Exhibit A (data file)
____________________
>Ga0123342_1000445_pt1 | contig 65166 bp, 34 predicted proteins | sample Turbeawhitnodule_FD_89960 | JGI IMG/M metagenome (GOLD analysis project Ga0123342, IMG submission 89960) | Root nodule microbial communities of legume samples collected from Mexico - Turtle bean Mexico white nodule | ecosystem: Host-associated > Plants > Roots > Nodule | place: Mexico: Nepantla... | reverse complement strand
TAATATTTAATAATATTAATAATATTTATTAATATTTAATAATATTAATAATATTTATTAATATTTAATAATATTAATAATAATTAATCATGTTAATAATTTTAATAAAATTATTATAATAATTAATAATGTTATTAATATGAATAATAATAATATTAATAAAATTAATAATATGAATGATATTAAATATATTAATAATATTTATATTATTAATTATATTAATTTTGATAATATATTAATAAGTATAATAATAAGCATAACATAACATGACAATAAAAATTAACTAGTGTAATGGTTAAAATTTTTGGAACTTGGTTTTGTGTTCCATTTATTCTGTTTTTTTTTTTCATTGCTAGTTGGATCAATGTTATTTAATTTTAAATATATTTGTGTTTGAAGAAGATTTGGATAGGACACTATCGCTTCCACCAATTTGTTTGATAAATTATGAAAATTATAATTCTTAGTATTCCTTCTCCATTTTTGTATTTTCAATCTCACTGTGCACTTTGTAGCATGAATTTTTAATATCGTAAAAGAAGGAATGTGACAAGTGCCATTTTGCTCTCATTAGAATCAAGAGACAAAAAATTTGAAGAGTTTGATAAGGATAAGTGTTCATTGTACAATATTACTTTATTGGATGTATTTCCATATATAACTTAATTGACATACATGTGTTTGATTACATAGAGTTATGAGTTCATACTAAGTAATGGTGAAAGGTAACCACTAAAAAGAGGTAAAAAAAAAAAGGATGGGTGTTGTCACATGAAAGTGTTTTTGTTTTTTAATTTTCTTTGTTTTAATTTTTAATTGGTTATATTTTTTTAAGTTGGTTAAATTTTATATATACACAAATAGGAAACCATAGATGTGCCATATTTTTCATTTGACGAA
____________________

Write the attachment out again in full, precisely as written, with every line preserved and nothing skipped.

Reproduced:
>Ga0123342_1000445_pt1 | contig 65166 bp, 34 predicted proteins | sample Turbeawhitnodule_FD_89960 | JGI IMG/M metagenome (GOLD analysis project Ga0123342, IMG submission 89960) | Root nodule microbial communities of legume samples collected from Mexico - Turtle bean Mexico white nodule | ecosystem: Host-associated > Plants > Roots > Nodule | place: Mexico: Nepantla... | reverse complement strand
TAATATTTAATAATATTAATAATATTTATTAATATTTAATAATATTAATAATATTTATTAATATTTAATAATATTAATAATAATTAATCATGTTAATAATTTTAATAAAATTATTATAATAATTAATAATGTTATTAATATGAATAATAATAATATTAATAAAATTAATAATATGAATGATATTAAATATATTAATAATATTTATATTATTAATTATATTAATTTTGATAATATATTAATAAGTATAATAATAAGCATAACATAACATGACAATAAAAATTAACTAGTGTAATGGTTAAAATTTTTGGAACTTGGTTTTGTGTTCCATTTATTCTGTTTTTTTTTTTCATTGCTAGTTGGATCAATGTTATTTAATTTTAAATATATTTGTGTTTGAAGAAGATTTGGATAGGACACTATCGCTTCCACCAATTTGTTTGATAAATTATGAAAATTATAATTCTTAGTATTCCTTCTCCATTTTTGTATTTTCAATCTCACTGTGCACTTTGTAGCATGAATTTTTAATATCGTAAAAGAAGGAATGTGACAAGTGCCATTTTGCTCTCATTAGAATCAAGAGACAAAAAATTTGAAGAGTTTGATAAGGATAAGTGTTCATTGTACAATATTACTTTATTGGATGTATTTCCATATATAACTTAATTGACATACATGTGTTTGATTACATAGAGTTATGAGTTCATACTAAGTAATGGTGAAAGGTAACCACTAAAAAGAGGTAAAAAAAAAAAGGATGGGTGTTGTCACATGAAAGTGTTTTTGTTTTTTAATTTTCTTTGTTTTAATTTTTAATTGGTTATATTTTTTTAAGTTGGTTAAATTTTATATATACACAAATAGGAAACCATAGATGTGCCATATTTTTCATTTGACGAA